India’s southern state of Tamil Nadu is a world leader when it comes to renewable energy.
Its wind turbines have a combined installed capacity of 7.9 gigawatts (GW). This puts it ahead of many countries regarded as champions of green power.
For example, Sweden is aiming to become one of the first countries to generate 100% of its electricity from renewable sources. But it has a wind-power capacity of 6.7GW, a tenth less than Tamil Nadu.
And Denmark, considered by many as the birthplace of the modern wind energy industry, has a wind-power capacity of 5.5GW.
In fact, figures from the Global Wind Energy Council show that there are only five European nations plus China, the US, Canada and Brazil that had larger installed wind-power capacities than Tamil Nadu in 2017.
As well as being India’s number one state for wind energy, Tamil Nadu is also top for rooftop solar, and third for overall solar capacity including large-scale solar farms.
Analysis by the Institute For Energy Economics and Financial Analysis (IEEFA) reveals that as a proportion of its overall electricity generating capacity, the Indian state’s renewable energy puts it among the best countries and states in the world.
Renewables currently account for 16% of Tamil Nadu’s electricity generation, its second largest source of energy after coal.
More than two thirds of this renewable electricity currently comes from wind turbines, and the IEEFA predicts that Tamil Nadu could nearly double its wind-power capacity to 15GW by 2027.
Meanwhile, solar-power capacity in the state is predicted by the IEEFA to increase more than six-fold over the same period, from today’s total solar capacity of 1.7GW to 12GW of solar farms and 1.5GW of rooftop solar panels by 2027.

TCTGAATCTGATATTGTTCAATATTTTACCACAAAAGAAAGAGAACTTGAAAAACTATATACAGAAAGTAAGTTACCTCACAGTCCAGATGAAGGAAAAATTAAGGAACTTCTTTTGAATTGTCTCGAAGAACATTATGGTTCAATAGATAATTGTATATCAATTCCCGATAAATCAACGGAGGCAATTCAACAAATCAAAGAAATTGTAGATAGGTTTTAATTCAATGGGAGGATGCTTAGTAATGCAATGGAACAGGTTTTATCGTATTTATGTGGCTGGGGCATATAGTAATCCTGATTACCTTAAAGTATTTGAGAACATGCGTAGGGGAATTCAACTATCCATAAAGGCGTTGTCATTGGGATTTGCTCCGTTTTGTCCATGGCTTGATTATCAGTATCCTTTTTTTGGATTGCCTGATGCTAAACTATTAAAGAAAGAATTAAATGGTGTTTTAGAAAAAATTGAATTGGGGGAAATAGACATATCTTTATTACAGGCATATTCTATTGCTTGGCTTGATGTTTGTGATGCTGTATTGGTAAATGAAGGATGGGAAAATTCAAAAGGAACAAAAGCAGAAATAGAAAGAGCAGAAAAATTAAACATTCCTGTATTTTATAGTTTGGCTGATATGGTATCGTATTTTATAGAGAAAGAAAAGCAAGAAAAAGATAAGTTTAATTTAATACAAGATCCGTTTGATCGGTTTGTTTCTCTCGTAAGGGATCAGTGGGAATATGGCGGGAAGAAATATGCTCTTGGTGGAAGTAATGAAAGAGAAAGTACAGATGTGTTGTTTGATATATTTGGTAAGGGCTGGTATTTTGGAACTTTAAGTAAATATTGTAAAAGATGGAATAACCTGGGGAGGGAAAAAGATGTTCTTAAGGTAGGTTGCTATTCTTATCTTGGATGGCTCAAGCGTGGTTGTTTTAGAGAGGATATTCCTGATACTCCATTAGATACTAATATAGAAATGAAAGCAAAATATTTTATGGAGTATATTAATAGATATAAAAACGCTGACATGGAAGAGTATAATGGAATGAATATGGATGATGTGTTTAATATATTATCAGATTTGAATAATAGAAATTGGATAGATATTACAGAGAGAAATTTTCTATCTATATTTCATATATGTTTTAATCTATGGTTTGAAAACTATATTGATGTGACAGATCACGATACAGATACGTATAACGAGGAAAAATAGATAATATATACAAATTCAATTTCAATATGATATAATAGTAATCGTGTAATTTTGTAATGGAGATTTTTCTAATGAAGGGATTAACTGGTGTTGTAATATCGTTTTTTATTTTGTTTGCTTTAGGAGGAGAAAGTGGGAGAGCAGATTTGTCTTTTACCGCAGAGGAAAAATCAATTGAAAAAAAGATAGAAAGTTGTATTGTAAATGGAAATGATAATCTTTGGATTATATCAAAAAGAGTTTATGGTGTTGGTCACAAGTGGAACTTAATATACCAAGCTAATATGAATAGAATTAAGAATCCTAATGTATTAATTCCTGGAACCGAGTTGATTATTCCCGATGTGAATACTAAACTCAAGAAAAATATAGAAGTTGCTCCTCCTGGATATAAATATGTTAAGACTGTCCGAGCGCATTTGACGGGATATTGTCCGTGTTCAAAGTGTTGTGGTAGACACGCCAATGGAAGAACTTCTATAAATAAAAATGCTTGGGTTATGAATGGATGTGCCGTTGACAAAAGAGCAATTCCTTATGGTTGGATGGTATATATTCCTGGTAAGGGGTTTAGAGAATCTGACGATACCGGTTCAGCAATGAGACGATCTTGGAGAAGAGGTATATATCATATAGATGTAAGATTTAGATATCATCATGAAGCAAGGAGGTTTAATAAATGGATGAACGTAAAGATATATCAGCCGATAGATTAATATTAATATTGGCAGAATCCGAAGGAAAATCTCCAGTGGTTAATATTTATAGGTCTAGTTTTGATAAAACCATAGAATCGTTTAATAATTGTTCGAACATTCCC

This rise in renewables is predicted to coincide with a slide in coal’s share in Tamil Nadu’s electricity mix, from 69% in 2017 to 42% 10 years later.
India on track to double wind capacity
While Tamil Nadu may currently lead the way on renewables, other areas of India are poised to catch up and even overtake the southern state.
Andhra Pradesh and Rajasthan are already ahead of Tamil Nadu when it comes to solar-power generation, while five Indian states installed more new wind turbines than the 262 megawatts (MW) of capacity added by Tamil Nadu in 2017.
According to the World Resources Institute, the Indian states that added more wind-power capacity than Tamil Nadu last year are: Andhra Pradesh (2.2GW); Gujarat (1.3GW); Karnataka (882MW); Madhya Pradesh (357MW); and Rajasthan (888MW).
Wind energy is India’s biggest source of renewable electricity by far, accounting for nearly three times as much generating capacity as solar.
India added 5.5GW of new wind-power capacity in 2017, well ahead of the government’s 4GW target for the year.
At current rates of installation, the World Resources Institute predicts that India is well on track to meet the government’s target of nearly doubling the country’s wind-power capacity to nearly 60GW by 2022.
This would place India, and not just Tamil Nadu, among the elite of the world’s wind energy producers.